When it comes to camera replacement apps for iPhone photographers, there’s a seemingly endless list of options. While many people stick to using the native camera app due to its ease of use and accessibility, it’s definitely worth considering third-party camera apps. In this article we’ll take a look at the new Manual Camera app which offers manual control of settings such as exposure, ISO, shutter speed and white balance.
Many camera apps offer multiple shooting modes, built-in filters and other editing tools for post-processing images. Some even try to emulate the shooting experience of using a DSLR to some degree.
The new Manual Camera app ($1.99) from the developer 34BigThings offers a variety of custom settings for manually adjusting exposure and color when taking photos, but without all of the editing options that some other camera apps offer.
So, is this app worthy of our consideration as a replacement for the native camera app? Let’s take a closer look.
Overview Of Manual Camera
The Manual Camera app is a straightforward, easy-to-use camera replacement app with very few frills. What it lacks in features, it more than makes up for in ease-of-use. The user interface is very clean and uncluttered, making it easy to apply your chosen settings and capture a photo.
Simply start by tapping anywhere on the screen to set your point of focus, just like you do in nearly every other camera app. This also sets a basic level of exposure based on where you tap (auto exposure).
If the image looks good to you at this point, you can simply press the shutter release button and take your photo. However, you also have the option to further adjust the settings – from a simple fine tuning of exposure, all the way to something far more extreme depending on your vision.
Manual Exposure Features
Manual Camera offers quick access to all of the standard manual exposure settings for your iPhone’s camera including ISO, Shutter Speed and Exposure Value Compensation (EV). These are accessed by way of the icons along the top of the app.
Tap on any one of them and a box appears in the middle of the screen displaying available options for that setting. Simply select the value you want, then tap away from the box.
Tapping the SS (Shutter Speed) option at the top of the screen gives you access to a range of shutter speed values shown in fractions of seconds. Shutter speed determines how long the shutter stays open for when a photo is being taken.
Slow shutter speeds let more light in and are therefore needed when shooting in low light. You can also use slow shutter speeds to capture motion blur. To avoid camera shake and blurry photos when using slow shutter speeds, it’s best to use a tripod.
Fast shutter speeds let in less light so are great for shooting in bright light. A fast shutter speed will freeze movement and doesn’t require the use of a tripod.
Tapping the ISO option at the top of the screen gives you access to a range of ISO values. The higher you set the ISO, the more sensitive the camera becomes to light, which in turn means you can use faster shutter speeds.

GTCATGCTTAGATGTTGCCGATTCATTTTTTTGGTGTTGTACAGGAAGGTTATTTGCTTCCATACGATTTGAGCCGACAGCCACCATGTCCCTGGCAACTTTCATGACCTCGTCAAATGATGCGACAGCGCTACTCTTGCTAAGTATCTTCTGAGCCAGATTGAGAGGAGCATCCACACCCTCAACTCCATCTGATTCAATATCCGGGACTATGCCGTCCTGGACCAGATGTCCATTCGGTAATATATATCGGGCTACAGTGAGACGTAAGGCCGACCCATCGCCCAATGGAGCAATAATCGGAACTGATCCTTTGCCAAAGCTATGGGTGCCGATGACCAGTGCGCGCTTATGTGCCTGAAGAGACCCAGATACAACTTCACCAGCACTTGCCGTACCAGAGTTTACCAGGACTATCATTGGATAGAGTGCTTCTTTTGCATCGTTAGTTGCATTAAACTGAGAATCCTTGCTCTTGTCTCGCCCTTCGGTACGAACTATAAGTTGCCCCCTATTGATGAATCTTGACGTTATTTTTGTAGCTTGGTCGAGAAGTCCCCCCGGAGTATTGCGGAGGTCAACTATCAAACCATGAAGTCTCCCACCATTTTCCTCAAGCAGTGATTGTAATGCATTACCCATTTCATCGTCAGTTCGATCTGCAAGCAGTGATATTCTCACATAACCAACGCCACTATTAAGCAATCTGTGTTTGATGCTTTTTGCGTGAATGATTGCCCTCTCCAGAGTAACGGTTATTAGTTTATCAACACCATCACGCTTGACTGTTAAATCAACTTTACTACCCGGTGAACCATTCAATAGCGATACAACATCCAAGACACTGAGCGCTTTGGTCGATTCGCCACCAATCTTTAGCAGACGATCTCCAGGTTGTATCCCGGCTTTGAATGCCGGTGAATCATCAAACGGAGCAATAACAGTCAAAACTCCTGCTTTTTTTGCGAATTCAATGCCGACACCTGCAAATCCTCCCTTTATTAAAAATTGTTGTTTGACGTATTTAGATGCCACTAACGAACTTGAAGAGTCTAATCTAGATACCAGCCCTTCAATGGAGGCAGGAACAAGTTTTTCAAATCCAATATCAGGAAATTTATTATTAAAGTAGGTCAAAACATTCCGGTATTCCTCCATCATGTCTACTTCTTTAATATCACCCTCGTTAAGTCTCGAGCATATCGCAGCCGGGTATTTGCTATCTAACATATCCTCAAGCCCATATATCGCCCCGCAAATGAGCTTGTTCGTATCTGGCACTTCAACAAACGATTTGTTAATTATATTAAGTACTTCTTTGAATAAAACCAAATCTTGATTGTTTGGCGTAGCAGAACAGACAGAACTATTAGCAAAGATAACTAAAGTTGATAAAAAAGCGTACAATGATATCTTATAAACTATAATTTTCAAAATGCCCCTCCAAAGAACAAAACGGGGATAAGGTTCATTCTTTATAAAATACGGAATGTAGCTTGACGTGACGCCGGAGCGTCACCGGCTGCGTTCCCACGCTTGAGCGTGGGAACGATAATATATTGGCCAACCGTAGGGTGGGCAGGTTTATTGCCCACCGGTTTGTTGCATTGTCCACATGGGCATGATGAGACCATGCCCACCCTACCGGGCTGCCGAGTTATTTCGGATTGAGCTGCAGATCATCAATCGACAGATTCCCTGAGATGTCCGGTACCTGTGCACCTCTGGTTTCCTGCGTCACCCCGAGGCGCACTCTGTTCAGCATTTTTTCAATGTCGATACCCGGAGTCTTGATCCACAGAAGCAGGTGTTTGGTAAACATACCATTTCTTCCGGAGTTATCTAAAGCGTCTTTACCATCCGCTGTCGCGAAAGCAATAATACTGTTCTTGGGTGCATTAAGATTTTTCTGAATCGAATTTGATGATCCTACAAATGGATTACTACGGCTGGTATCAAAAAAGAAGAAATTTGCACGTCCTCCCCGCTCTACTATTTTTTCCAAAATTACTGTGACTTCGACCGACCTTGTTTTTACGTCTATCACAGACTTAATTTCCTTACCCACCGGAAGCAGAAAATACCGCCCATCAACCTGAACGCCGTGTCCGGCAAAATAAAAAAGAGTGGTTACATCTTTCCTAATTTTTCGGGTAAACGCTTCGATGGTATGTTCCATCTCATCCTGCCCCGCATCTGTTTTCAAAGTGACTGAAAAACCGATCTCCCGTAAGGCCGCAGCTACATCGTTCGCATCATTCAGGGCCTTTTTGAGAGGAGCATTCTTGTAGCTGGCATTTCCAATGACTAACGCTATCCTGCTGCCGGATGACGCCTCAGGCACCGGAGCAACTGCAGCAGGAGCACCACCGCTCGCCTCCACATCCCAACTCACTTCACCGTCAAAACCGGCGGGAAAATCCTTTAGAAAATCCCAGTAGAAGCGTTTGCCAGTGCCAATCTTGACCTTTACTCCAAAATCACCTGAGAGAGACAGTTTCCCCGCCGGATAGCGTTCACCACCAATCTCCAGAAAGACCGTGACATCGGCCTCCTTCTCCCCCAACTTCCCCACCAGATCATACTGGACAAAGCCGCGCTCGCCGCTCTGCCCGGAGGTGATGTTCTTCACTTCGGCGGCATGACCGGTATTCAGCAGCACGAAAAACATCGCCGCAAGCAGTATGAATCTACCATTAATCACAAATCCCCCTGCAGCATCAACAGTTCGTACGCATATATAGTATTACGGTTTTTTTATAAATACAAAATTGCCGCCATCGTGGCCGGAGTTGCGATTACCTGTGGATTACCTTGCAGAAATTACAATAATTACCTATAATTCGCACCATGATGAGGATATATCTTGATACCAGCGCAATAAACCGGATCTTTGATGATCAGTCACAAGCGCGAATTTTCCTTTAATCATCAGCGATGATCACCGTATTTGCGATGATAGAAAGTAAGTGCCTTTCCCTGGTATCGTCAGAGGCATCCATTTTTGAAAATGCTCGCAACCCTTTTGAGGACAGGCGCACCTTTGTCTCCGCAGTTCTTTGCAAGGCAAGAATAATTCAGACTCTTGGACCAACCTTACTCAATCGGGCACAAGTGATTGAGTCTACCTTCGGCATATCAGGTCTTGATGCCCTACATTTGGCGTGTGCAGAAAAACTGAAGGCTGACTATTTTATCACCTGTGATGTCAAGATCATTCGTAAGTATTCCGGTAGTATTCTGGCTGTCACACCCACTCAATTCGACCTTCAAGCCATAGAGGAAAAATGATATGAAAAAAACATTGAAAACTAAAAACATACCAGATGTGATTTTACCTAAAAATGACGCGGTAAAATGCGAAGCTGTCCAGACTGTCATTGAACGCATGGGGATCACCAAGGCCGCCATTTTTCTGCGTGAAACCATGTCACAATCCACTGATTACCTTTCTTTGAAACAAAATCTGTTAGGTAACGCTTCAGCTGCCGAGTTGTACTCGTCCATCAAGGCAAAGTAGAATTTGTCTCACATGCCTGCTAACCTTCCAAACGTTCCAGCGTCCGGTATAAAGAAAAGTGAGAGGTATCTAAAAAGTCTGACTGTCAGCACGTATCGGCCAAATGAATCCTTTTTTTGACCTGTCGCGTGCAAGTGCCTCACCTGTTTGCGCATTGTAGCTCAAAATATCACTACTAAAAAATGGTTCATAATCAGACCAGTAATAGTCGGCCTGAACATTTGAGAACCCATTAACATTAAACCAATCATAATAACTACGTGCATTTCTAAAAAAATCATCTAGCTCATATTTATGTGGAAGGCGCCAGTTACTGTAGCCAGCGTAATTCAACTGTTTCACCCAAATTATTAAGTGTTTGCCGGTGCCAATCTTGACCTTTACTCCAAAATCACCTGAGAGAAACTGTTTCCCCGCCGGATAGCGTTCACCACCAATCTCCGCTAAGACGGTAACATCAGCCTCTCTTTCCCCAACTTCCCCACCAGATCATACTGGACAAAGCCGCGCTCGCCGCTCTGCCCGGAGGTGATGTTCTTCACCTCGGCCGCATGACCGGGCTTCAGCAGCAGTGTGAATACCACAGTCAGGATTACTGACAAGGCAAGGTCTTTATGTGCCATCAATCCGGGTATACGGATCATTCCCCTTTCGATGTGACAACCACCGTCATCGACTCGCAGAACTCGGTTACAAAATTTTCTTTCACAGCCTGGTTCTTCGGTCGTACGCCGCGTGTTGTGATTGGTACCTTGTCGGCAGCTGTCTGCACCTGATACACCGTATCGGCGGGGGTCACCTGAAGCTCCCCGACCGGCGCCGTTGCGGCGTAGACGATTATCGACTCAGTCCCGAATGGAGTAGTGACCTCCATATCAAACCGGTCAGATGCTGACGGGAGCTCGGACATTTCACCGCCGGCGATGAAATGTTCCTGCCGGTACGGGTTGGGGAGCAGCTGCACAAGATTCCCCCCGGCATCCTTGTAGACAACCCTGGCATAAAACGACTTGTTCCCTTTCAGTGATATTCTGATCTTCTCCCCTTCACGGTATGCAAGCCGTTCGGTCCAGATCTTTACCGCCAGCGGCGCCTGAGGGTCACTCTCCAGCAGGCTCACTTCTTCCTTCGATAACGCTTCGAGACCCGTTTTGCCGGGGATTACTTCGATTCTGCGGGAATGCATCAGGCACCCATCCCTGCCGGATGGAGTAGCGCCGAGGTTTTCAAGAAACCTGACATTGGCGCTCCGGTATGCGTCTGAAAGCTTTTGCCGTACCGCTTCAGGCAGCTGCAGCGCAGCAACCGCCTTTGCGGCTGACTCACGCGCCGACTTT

This is great for low light photography where slow shutter speeds can result in camera shake if you’re not using a tripod. When you tap an ISO value, you’ll see the shutter speed change at the top of the screen.
The downside to using high ISO values is that it can introduce digital noise which may result in grainy photos, so this is something to consider when setting your ISO.
Tapping the EV option at the top of the screen gives you access to a range of Exposure Value settings. The plus (+) values make the image brighter and the minus (-) values make the image darker.
In addition, you can also adjust the EV compensation at any time by simply sliding your finger up and down on the screen to adjust the value by 1/3 of a stop, up to a value of +2.0 or down to -2.0.
In fact, the range of EV options is greater when adjusting it using the slider. If you use the EV menu at the top of the screen, you only have access to a few specific values.
Additional Settings and Features
Finally, by pressing the Menu button in the lower left-hand corner, an additional menu pops up with access to the above exposure settings along with other shooting and preview options.
You can adjust the color balance of your image using the WB (White Balance) setting. You can display a rule-of-thirds shooting grid, use the self-timer, set the length of time that photos are displayed for after shooting, and customize the shortcut button in the lower right-hand corner.
At any time you can switch the flash on or off by tapping the Flash icon (lightning bolt) at the top right of the screen.
What The App Doesn’t Do
The one manual setting that is noticeably absent from the app is a manual focus slider. However, while this can be a nice feature to have, especially if you’re trying to use depth of field to create a very specific look, it’s hardly a necessity for everyday shooting.
Most users simply want to focus on a specific subject in their viewfinder, and tapping to focus works like a charm in the majority of situations.
Manual Camera also doesn’t offer any option for adjusting the resulting image resolution and file format or size. All photos are saved as JPEGs at the standard level of resolution that is on par with that of the native iPhone camera app.
If any of these features are really important to you, there are other great apps that specialize in each of those features that you can consider.
If you’re interested in a camera app with built-in effect filters and/or more advanced settings, then Manual Camera is probably not for you.
However, if you prefer a simple, straightforward approach to capturing images, yet enjoy the creative freedom that manual exposure control offers, then Manual Camera is definitely worth checking out and may even become your go-to camera app for still photography.